Products made from animal-based foods can be excessively rich in fat and sugar are particularly fattening, consequently stimulating the appetite and delaying the feeling of satiety, adds first author Evelyn Medawar. “Vegetarian food contains dietary fibers and has a positive effect on the microbiome in the intestine. This is another reason why they could fill you up earlier than those made from animal ingredients. People who eat predominantly vegetable foods may therefore absorb less energy,” she states.
Plant-based meat alternatives: Common ground?
The meat industry continues to go back and forth, discussing the extent to which animal-based and plant-based meat consumption is beneficial for overall health. Last October, a Canadian study encouraged adults to continue consuming red and processed meat as they already do, since cutting back has little impact on health. However, a US study reported later in February that regular consumption of red and processed meats is linked to cardiovascular disease and death.
Meanwhile, plant-based meat alternatives have recently come under fire for containing excessive amounts of sodium, which could be detrimental to cardiovascular health. In March, Action on Salt spotlighted the “shocking” amounts of salt and saturated fat found in plant-based and vegan meals available at British fast food outlets. This came amid calls for better transparency in meat analogs during Veganuary.
Dr. Maki envisions a symbiotic state for both plant- and animal-based meat, affirming that both lean meats and meat alternatives can be part of a healthy dietary pattern. He adds that consumers need to understand how to interpret sodium differences to maintain a diet consistent with recommendations from health authorities.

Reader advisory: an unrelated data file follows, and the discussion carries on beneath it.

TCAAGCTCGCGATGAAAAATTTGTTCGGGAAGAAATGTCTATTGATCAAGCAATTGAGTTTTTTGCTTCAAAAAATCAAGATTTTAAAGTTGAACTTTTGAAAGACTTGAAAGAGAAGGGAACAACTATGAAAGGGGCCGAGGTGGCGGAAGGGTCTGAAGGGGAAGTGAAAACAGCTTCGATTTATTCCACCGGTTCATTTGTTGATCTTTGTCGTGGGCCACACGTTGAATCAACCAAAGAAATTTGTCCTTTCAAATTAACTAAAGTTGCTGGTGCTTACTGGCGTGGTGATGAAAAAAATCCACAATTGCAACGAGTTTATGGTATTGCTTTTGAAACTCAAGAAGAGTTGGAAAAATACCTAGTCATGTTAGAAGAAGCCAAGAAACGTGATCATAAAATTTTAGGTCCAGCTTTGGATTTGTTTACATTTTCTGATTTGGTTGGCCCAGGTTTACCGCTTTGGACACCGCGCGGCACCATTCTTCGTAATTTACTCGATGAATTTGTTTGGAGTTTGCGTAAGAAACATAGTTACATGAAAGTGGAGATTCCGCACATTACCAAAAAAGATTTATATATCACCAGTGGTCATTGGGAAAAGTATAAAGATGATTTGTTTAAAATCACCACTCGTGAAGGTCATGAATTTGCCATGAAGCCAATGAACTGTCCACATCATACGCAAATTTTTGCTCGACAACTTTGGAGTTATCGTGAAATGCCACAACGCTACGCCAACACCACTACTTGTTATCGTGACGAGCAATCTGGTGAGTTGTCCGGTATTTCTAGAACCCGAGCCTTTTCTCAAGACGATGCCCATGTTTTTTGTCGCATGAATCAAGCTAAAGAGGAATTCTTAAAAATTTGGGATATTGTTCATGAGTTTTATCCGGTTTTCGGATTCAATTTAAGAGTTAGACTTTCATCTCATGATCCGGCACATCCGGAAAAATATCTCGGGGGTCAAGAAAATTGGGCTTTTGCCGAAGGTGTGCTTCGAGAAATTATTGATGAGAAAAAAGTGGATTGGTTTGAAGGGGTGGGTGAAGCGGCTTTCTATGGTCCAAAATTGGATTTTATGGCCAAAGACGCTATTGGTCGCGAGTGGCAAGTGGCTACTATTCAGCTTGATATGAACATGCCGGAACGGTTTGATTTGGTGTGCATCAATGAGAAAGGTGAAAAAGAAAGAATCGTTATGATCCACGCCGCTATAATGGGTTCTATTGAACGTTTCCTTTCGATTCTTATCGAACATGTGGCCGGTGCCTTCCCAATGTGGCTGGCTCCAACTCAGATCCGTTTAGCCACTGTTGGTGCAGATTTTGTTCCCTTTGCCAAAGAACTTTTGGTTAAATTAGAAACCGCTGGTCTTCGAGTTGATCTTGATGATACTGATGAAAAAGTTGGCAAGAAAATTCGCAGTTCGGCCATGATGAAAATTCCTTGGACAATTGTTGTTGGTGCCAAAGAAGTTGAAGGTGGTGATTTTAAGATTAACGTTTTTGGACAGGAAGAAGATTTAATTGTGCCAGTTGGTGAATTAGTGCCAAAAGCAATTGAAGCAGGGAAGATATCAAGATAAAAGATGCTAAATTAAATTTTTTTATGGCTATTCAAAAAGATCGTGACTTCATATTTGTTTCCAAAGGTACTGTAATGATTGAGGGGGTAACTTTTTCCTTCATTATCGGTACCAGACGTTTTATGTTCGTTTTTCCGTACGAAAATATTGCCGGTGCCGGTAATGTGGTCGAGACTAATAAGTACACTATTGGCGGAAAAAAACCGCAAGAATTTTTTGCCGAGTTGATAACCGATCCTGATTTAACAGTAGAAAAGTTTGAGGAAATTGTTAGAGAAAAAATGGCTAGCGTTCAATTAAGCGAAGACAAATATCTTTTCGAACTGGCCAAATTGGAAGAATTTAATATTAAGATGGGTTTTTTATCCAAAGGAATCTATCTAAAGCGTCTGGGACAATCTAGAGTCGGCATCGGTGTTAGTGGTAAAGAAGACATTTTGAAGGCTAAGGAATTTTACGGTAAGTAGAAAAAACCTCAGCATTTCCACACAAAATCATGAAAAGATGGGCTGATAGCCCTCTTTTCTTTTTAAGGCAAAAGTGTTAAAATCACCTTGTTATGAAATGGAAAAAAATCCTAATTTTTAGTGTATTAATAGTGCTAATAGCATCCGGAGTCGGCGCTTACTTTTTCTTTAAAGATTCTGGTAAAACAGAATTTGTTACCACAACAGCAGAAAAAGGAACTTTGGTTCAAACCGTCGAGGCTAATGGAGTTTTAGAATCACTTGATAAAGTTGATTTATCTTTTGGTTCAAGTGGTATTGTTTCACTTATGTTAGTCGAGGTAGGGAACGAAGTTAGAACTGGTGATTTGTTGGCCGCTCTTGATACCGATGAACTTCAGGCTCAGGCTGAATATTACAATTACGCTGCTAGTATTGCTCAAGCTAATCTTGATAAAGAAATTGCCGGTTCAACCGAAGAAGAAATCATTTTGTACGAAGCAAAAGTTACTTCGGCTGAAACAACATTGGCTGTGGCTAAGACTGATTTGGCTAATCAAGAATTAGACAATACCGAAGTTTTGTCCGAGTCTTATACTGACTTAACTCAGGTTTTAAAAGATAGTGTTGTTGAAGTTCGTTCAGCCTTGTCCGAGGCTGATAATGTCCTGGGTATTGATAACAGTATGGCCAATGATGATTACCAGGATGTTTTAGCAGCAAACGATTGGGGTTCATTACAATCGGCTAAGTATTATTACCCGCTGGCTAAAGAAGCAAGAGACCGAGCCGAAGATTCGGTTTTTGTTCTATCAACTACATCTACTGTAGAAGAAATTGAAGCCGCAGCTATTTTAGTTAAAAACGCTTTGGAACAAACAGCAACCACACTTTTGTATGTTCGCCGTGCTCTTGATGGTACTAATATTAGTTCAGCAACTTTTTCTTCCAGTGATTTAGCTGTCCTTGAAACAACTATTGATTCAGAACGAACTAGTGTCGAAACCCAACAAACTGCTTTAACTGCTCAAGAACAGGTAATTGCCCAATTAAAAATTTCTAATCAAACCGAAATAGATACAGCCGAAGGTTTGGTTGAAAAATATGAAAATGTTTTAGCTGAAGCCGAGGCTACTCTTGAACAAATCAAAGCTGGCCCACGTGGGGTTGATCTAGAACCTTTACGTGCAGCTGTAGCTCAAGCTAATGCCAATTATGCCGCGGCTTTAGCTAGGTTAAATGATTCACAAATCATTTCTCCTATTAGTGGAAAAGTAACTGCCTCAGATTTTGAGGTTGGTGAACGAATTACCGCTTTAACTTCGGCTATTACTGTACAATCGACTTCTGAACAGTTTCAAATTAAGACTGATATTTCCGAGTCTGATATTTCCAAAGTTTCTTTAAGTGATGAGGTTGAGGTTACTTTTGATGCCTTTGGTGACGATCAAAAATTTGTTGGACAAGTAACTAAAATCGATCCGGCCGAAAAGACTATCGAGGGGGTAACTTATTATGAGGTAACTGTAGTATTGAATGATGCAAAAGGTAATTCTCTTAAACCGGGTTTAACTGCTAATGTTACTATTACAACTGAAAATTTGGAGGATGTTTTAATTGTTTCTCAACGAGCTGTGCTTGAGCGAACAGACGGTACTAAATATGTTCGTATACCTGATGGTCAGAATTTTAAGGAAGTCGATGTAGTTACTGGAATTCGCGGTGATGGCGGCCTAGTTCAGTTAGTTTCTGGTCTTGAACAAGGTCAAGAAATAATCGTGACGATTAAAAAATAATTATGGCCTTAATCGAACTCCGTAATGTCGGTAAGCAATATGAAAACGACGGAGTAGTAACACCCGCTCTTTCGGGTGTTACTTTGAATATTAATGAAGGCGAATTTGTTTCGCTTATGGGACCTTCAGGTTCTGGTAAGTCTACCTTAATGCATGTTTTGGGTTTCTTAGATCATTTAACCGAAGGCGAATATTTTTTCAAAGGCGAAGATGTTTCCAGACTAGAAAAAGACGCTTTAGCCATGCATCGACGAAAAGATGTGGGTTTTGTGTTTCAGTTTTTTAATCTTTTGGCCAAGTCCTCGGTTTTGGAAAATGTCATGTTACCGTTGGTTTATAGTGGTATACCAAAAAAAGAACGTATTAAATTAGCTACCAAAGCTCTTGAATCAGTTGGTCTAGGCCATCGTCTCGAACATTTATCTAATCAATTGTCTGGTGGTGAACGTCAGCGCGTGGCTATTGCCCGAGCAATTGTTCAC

“The key is to stay within recommended ranges in the overall diet. If one consumes a higher-sodium meat alternative in a meal, they will need to be more careful about how much sodium is consumed in the other foods consumed that day. Some meat alternative products are low in saturated fat and others are not,” he notes.
Future research is warranted to further investigation in this space. Dr. Maki’s team aims to continue studying the effects of dietary interventions on risk factors for heart disease and diabetes. “We are particularly interested in defining predictors of responses to dietary interventions. These include clinical indicators, such as amount and distribution of body fat, insulin sensitivity and triglyceride levels, as well as characteristics such as gut microbiota.”
Witte also affirms that her research team will follow up on their research by looking at blood measures of dietary intake, which may add precision to the questionnaires’ data. “We are eager to study longitudinal effects of dietary habits at baseline on six-year-follow up measures of weight and psychological outcomes. We are also interested in checking the hypothesis that a more plant-based diet at baseline promotes healthier weight, and how this relates to mental health,” she concludes.
By Anni Schleicher